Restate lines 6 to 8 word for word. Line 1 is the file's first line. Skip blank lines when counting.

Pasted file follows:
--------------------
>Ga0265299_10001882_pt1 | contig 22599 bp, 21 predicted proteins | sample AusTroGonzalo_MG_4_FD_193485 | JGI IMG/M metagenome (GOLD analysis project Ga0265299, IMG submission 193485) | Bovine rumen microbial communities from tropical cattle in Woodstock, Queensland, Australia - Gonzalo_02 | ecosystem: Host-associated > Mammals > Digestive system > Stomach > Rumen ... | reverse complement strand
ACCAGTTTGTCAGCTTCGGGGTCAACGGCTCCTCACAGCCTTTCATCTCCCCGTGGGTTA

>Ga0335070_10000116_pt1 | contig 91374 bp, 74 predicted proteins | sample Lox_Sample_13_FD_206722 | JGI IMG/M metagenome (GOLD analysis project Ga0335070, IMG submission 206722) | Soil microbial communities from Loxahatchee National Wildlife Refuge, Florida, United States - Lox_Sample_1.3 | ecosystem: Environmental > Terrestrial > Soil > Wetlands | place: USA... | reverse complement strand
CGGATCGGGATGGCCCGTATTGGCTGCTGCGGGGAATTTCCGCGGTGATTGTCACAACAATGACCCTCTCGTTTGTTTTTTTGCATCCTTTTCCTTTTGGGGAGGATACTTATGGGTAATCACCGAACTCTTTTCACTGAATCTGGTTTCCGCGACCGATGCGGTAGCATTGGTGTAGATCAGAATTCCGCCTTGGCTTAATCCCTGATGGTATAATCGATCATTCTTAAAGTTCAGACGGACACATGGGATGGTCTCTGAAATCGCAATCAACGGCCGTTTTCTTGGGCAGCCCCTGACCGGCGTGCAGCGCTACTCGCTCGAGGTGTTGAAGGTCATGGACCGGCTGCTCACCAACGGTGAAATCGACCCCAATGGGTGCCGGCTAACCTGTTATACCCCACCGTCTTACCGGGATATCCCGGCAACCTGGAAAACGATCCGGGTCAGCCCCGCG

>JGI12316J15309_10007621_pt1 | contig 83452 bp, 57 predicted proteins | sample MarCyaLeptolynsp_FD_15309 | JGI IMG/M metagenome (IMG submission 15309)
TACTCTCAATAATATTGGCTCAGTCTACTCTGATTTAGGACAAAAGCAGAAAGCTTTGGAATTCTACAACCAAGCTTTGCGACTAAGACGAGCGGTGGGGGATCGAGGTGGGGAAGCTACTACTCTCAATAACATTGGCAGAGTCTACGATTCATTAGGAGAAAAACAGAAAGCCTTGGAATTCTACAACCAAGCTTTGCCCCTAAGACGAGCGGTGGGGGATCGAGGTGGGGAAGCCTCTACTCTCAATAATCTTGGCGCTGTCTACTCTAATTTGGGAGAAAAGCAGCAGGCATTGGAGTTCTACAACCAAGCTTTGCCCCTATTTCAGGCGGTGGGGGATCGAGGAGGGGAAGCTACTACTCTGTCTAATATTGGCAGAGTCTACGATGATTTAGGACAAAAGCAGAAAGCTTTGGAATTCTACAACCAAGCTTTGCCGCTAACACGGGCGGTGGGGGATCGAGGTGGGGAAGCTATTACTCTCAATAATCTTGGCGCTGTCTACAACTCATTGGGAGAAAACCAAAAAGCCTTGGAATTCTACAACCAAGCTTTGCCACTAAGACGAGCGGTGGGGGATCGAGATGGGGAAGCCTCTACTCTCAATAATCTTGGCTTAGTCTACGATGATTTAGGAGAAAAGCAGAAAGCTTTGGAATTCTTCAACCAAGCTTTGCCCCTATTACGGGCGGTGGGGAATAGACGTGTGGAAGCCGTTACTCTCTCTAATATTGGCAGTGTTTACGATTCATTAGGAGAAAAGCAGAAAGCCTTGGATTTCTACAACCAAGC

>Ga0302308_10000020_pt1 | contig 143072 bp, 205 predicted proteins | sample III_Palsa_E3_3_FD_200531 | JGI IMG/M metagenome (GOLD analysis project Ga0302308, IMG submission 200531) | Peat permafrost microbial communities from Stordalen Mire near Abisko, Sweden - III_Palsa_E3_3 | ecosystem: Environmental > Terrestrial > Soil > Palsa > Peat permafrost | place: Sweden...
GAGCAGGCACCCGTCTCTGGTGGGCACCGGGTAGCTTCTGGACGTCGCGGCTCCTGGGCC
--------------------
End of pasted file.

TACTCTCAATAATATTGGCTCAGTCTACTCTGATTTAGGACAAAAGCAGAAAGCTTTGGAATTCTACAACCAAGCTTTGCGACTAAGACGAGCGGTGGGGGATCGAGGTGGGGAAGCTACTACTCTCAATAACATTGGCAGAGTCTACGATTCATTAGGAGAAAAACAGAAAGCCTTGGAATTCTACAACCAAGCTTTGCCCCTAAGACGAGCGGTGGGGGATCGAGGTGGGGAAGCCTCTACTCTCAATAATCTTGGCGCTGTCTACTCTAATTTGGGAGAAAAGCAGCAGGCATTGGAGTTCTACAACCAAGCTTTGCCCCTATTTCAGGCGGTGGGGGATCGAGGAGGGGAAGCTACTACTCTGTCTAATATTGGCAGAGTCTACGATGATTTAGGACAAAAGCAGAAAGCTTTGGAATTCTACAACCAAGCTTTGCCGCTAACACGGGCGGTGGGGGATCGAGGTGGGGAAGCTATTACTCTCAATAATCTTGGCGCTGTCTACAACTCATTGGGAGAAAACCAAAAAGCCTTGGAATTCTACAACCAAGCTTTGCCACTAAGACGAGCGGTGGGGGATCGAGATGGGGAAGCCTCTACTCTCAATAATCTTGGCTTAGTCTACGATGATTTAGGAGAAAAGCAGAAAGCTTTGGAATTCTTCAACCAAGCTTTGCCCCTATTACGGGCGGTGGGGAATAGACGTGTGGAAGCCGTTACTCTCTCTAATATTGGCAGTGTTTACGATTCATTAGGAGAAAAGCAGAAAGCCTTGGATTTCTACAACCAAGC

>Ga0302308_10000020_pt1 | contig 143072 bp, 205 predicted proteins | sample III_Palsa_E3_3_FD_200531 | JGI IMG/M metagenome (GOLD analysis project Ga0302308, IMG submission 200531) | Peat permafrost microbial communities from Stordalen Mire near Abisko, Sweden - III_Palsa_E3_3 | ecosystem: Environmental > Terrestrial > Soil > Palsa > Peat permafrost | place: Sweden...
GAGCAGGCACCCGTCTCTGGTGGGCACCGGGTAGCTTCTGGACGTCGCGGCTCCTGGGCC